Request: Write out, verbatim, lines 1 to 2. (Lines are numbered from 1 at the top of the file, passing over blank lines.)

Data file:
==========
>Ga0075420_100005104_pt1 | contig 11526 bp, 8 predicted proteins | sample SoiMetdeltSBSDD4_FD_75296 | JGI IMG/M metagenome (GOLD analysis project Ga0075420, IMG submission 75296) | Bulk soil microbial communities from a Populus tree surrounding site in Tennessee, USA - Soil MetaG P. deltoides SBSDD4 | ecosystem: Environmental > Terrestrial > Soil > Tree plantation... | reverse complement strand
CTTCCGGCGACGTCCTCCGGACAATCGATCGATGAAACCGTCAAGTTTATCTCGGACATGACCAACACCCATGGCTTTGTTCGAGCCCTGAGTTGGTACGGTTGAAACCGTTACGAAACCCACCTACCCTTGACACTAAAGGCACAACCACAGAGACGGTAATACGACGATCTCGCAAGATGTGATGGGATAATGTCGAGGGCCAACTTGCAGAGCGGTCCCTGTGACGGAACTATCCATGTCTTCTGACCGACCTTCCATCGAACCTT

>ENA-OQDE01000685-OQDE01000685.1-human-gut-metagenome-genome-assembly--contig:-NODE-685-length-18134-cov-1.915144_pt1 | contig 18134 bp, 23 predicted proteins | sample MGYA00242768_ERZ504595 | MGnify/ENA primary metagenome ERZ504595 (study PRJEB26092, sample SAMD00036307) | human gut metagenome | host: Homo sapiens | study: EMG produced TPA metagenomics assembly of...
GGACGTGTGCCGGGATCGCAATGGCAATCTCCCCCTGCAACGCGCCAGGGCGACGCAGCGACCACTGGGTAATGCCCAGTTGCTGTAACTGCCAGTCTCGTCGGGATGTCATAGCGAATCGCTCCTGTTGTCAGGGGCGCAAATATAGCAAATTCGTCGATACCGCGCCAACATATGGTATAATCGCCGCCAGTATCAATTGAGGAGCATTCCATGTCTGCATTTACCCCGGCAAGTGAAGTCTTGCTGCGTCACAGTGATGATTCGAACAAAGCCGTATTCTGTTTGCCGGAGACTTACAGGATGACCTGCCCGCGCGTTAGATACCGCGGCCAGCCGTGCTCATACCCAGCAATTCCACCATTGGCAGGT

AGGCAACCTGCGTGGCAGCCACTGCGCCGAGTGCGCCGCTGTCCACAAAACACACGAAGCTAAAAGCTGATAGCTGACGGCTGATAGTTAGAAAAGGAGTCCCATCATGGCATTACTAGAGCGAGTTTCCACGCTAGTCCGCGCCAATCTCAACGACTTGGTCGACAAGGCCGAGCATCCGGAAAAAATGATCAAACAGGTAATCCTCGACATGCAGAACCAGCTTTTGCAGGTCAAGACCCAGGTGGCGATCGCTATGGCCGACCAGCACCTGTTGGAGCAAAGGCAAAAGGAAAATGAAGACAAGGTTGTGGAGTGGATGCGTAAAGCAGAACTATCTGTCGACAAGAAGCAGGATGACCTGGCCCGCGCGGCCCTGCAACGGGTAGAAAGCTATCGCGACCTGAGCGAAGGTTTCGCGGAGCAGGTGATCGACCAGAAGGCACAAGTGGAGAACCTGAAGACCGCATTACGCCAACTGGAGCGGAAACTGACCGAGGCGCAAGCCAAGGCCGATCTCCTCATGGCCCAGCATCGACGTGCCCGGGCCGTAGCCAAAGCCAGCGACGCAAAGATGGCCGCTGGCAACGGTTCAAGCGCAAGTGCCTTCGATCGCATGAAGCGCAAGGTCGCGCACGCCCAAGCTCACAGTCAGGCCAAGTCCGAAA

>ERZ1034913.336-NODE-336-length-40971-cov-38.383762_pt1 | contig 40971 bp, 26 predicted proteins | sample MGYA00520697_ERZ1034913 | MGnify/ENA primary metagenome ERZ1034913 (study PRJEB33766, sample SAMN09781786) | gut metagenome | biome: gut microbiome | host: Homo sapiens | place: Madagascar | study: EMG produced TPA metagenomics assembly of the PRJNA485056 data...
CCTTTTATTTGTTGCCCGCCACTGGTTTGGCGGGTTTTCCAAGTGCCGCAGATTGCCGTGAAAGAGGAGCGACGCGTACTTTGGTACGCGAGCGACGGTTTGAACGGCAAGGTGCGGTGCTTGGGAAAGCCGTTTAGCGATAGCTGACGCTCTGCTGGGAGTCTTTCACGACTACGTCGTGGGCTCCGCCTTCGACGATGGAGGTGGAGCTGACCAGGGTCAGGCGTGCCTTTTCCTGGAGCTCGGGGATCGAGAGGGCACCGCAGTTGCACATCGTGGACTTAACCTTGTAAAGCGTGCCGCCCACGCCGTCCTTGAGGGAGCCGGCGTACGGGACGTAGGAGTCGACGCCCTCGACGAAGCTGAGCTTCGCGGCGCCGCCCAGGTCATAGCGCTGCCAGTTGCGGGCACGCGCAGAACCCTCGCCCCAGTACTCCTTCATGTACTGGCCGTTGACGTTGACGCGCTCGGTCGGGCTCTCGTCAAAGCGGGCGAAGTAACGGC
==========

>Ga0075420_100005104_pt1 | contig 11526 bp, 8 predicted proteins | sample SoiMetdeltSBSDD4_FD_75296 | JGI IMG/M metagenome (GOLD analysis project Ga0075420, IMG submission 75296) | Bulk soil microbial communities from a Populus tree surrounding site in Tennessee, USA - Soil MetaG P. deltoides SBSDD4 | ecosystem: Environmental > Terrestrial > Soil > Tree plantation... | reverse complement strand
CTTCCGGCGACGTCCTCCGGACAATCGATCGATGAAACCGTCAAGTTTATCTCGGACATGACCAACACCCATGGCTTTGTTCGAGCCCTGAGTTGGTACGGTTGAAACCGTTACGAAACCCACCTACCCTTGACACTAAAGGCACAACCACAGAGACGGTAATACGACGATCTCGCAAGATGTGATGGGATAATGTCGAGGGCCAACTTGCAGAGCGGTCCCTGTGACGGAACTATCCATGTCTTCTGACCGACCTTCCATCGAACCTT